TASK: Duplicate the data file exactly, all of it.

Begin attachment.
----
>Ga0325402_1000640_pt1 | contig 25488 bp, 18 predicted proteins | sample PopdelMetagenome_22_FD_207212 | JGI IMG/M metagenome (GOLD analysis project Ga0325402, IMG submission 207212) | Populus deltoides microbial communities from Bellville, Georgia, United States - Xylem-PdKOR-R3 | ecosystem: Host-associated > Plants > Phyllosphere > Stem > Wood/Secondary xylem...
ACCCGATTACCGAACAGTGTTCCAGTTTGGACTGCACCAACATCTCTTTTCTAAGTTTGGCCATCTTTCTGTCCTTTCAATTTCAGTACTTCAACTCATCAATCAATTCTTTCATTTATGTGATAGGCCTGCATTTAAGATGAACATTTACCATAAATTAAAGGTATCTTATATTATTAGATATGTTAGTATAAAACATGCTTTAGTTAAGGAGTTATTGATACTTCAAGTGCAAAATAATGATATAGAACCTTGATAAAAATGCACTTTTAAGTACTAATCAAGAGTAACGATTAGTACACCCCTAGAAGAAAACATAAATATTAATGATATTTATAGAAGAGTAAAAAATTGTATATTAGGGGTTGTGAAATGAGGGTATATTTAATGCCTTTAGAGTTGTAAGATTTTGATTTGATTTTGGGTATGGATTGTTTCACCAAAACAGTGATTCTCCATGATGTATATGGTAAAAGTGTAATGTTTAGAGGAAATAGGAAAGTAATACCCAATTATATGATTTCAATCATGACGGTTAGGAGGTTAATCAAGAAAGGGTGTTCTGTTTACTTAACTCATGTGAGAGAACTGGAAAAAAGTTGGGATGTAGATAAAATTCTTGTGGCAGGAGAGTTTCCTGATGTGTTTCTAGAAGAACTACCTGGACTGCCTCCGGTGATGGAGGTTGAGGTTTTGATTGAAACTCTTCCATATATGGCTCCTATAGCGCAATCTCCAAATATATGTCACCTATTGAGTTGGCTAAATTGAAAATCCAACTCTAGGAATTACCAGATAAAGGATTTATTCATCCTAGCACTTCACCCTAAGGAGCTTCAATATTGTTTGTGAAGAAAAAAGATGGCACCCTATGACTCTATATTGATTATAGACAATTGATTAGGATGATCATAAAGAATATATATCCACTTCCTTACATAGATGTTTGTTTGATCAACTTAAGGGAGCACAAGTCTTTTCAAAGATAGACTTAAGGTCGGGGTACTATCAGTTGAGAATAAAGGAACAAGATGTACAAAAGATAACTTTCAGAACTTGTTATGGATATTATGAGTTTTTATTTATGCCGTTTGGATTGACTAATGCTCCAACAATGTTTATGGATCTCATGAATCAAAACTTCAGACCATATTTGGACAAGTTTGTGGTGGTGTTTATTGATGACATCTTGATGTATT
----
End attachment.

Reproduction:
>Ga0325402_1000640_pt1 | contig 25488 bp, 18 predicted proteins | sample PopdelMetagenome_22_FD_207212 | JGI IMG/M metagenome (GOLD analysis project Ga0325402, IMG submission 207212) | Populus deltoides microbial communities from Bellville, Georgia, United States - Xylem-PdKOR-R3 | ecosystem: Host-associated > Plants > Phyllosphere > Stem > Wood/Secondary xylem...
ACCCGATTACCGAACAGTGTTCCAGTTTGGACTGCACCAACATCTCTTTTCTAAGTTTGGCCATCTTTCTGTCCTTTCAATTTCAGTACTTCAACTCATCAATCAATTCTTTCATTTATGTGATAGGCCTGCATTTAAGATGAACATTTACCATAAATTAAAGGTATCTTATATTATTAGATATGTTAGTATAAAACATGCTTTAGTTAAGGAGTTATTGATACTTCAAGTGCAAAATAATGATATAGAACCTTGATAAAAATGCACTTTTAAGTACTAATCAAGAGTAACGATTAGTACACCCCTAGAAGAAAACATAAATATTAATGATATTTATAGAAGAGTAAAAAATTGTATATTAGGGGTTGTGAAATGAGGGTATATTTAATGCCTTTAGAGTTGTAAGATTTTGATTTGATTTTGGGTATGGATTGTTTCACCAAAACAGTGATTCTCCATGATGTATATGGTAAAAGTGTAATGTTTAGAGGAAATAGGAAAGTAATACCCAATTATATGATTTCAATCATGACGGTTAGGAGGTTAATCAAGAAAGGGTGTTCTGTTTACTTAACTCATGTGAGAGAACTGGAAAAAAGTTGGGATGTAGATAAAATTCTTGTGGCAGGAGAGTTTCCTGATGTGTTTCTAGAAGAACTACCTGGACTGCCTCCGGTGATGGAGGTTGAGGTTTTGATTGAAACTCTTCCATATATGGCTCCTATAGCGCAATCTCCAAATATATGTCACCTATTGAGTTGGCTAAATTGAAAATCCAACTCTAGGAATTACCAGATAAAGGATTTATTCATCCTAGCACTTCACCCTAAGGAGCTTCAATATTGTTTGTGAAGAAAAAAGATGGCACCCTATGACTCTATATTGATTATAGACAATTGATTAGGATGATCATAAAGAATATATATCCACTTCCTTACATAGATGTTTGTTTGATCAACTTAAGGGAGCACAAGTCTTTTCAAAGATAGACTTAAGGTCGGGGTACTATCAGTTGAGAATAAAGGAACAAGATGTACAAAAGATAACTTTCAGAACTTGTTATGGATATTATGAGTTTTTATTTATGCCGTTTGGATTGACTAATGCTCCAACAATGTTTATGGATCTCATGAATCAAAACTTCAGACCATATTTGGACAAGTTTGTGGTGGTGTTTATTGATGACATCTTGATGTATT